FAO Fisheries Circular No. 920 FIRM/C920
REVIEW OF THE STATE OF WORLD FISHERY RESOURCES: MARINE FISHERIES
Marine Resources Service,
Fishery Resources Division,
FAO, Rome, Italy
11. NORTHEAST PACIFIC
FAO Statistical Area 67
The Northeast Pacific (Figure B11.1) encompasses several distinct regional ocean subareas (i.e. "Large Marine Ecosystems"), including the northern portion of the California Current region, the Gulf of Alaska and the eastern part of the Bering Sea. These subareas embody distinctly different environmental dynamics. The California Current is a classical subtropical eastern ocean upwelling system. The subarctic systems of the Gulf of Alaska and Bering Sea are dominated by the Aleutian Low pressure cell, one of the most intensive, quasi-permanent atmospheric systems on earth. In the Gulf of Alaska, the result is intense coastal convergence which drives anti-clockwise coastal flow around the periphery of the Gulf which interact with coastal runoff to produce embedded frontal zones of concentration of biological processes. The eastern Bering Sea is a shallow shelf system, characterized by tidal mixing and related shelf-sea formations.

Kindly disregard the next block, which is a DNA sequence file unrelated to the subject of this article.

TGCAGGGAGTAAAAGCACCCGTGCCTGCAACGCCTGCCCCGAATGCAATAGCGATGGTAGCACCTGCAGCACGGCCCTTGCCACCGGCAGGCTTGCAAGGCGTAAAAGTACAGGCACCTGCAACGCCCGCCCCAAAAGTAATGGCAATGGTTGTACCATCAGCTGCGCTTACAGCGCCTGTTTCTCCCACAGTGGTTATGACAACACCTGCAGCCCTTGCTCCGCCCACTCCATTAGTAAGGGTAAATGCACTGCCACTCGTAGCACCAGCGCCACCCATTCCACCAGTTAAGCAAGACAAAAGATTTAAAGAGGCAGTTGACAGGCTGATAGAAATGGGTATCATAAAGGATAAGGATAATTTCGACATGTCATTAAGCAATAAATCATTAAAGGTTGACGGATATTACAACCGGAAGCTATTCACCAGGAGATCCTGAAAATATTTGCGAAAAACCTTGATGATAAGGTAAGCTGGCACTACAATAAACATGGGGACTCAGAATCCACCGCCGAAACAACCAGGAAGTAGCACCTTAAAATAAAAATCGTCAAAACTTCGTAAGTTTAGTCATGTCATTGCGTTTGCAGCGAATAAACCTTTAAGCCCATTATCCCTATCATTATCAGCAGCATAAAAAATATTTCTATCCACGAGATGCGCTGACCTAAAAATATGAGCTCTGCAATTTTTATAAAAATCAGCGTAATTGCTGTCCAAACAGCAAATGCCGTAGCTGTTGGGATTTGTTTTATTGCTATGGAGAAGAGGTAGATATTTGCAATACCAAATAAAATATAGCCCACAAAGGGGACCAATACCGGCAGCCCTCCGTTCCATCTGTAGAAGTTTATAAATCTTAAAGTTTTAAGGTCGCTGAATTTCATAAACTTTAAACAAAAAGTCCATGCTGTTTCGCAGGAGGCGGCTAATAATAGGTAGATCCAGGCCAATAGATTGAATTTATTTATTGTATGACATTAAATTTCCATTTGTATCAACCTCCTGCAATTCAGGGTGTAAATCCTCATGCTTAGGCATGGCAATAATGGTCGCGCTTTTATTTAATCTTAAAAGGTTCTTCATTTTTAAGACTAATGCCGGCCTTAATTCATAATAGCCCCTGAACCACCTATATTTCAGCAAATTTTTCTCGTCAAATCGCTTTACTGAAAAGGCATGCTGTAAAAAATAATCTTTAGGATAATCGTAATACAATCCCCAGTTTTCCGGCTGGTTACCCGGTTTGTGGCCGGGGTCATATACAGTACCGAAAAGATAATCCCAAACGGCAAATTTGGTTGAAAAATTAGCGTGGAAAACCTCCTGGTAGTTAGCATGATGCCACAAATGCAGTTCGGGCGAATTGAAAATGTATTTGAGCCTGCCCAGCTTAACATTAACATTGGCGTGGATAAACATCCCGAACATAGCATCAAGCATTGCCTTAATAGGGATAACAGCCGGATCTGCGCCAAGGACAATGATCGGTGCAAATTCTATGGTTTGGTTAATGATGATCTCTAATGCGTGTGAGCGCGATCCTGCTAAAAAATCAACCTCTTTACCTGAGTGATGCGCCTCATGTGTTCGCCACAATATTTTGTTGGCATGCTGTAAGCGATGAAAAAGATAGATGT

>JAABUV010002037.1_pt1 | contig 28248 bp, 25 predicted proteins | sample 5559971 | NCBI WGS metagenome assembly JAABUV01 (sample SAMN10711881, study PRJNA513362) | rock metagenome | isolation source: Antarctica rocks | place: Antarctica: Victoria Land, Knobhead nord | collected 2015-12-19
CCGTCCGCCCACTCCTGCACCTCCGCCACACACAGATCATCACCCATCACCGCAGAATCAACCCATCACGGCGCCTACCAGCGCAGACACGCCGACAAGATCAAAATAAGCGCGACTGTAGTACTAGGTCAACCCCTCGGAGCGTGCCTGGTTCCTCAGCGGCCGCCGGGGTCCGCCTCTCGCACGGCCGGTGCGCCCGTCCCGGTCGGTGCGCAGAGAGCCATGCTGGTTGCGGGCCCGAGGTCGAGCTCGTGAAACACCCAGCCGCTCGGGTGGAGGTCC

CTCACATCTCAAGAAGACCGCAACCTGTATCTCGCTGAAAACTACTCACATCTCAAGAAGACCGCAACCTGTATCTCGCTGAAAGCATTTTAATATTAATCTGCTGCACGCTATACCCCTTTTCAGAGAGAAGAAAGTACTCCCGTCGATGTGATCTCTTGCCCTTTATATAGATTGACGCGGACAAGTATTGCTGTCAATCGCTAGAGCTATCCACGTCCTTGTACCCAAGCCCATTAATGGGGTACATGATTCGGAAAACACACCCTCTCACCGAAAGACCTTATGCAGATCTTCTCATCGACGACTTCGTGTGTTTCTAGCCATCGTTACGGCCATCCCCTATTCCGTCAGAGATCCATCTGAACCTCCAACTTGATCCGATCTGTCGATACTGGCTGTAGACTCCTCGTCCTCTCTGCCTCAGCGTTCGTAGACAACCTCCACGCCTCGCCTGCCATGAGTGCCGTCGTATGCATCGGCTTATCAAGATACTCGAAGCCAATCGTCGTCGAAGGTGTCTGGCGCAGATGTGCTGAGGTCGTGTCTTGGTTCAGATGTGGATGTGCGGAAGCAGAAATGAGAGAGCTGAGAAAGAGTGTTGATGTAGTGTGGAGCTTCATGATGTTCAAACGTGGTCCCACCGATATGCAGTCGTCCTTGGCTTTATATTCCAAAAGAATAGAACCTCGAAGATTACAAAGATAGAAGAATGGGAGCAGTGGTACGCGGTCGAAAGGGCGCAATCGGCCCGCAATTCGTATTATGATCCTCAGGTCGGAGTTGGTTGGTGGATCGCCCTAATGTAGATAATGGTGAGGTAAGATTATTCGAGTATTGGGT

PROFILE OF CATCHES
|Figure B11.2||Figure B11.3|
Roughly half of this decline was due to reduced landings of the most abundant
fished species in the region, Alaskan pollock. Since the late 1960s catches
of Alaskan pollock have made up the majority of ISSCAAP Group 32 catches and
dominated the capture totals (Figure B11.3).
|Figure B11.4||Figure B11.5|
Large reductions in catches also occurred for flatfish (ISSCAAP Group 31)
other than yellowfin sole, which declined by 85 855 t (figure
B11.5) due to regulations designed to keep the overall groundfish catches
within an estimated "optimum yield" limit and to minimize bycatch
of North Pacific halibut and North Pacific snow and king crabs.
|Other stocks for which landings declined significantly were Pacific Ocean perch, Pacific snow crabs, king crabs and Pacific shrimps (Figures B11.6 and B11.7). These declines were partially offset by an increase of 112 045 t in landings of North Pacific hake, a rise of nearly 80 percent (Figure B11.6). Pacific ocean perch were intensely exploited in the 1960s. Being a long-lived, slow-growing species, they are only now showing signs of rebounding from the over-exploitation of three decades ago. After increasing but variable catches throughout the 1950s and early 1960s, the catches of herring plunged by nearly 90% in 1964-65 and have remained at a lower level since (Figure B11.8).|
RESOURCE STATUS AND MANAGEMENT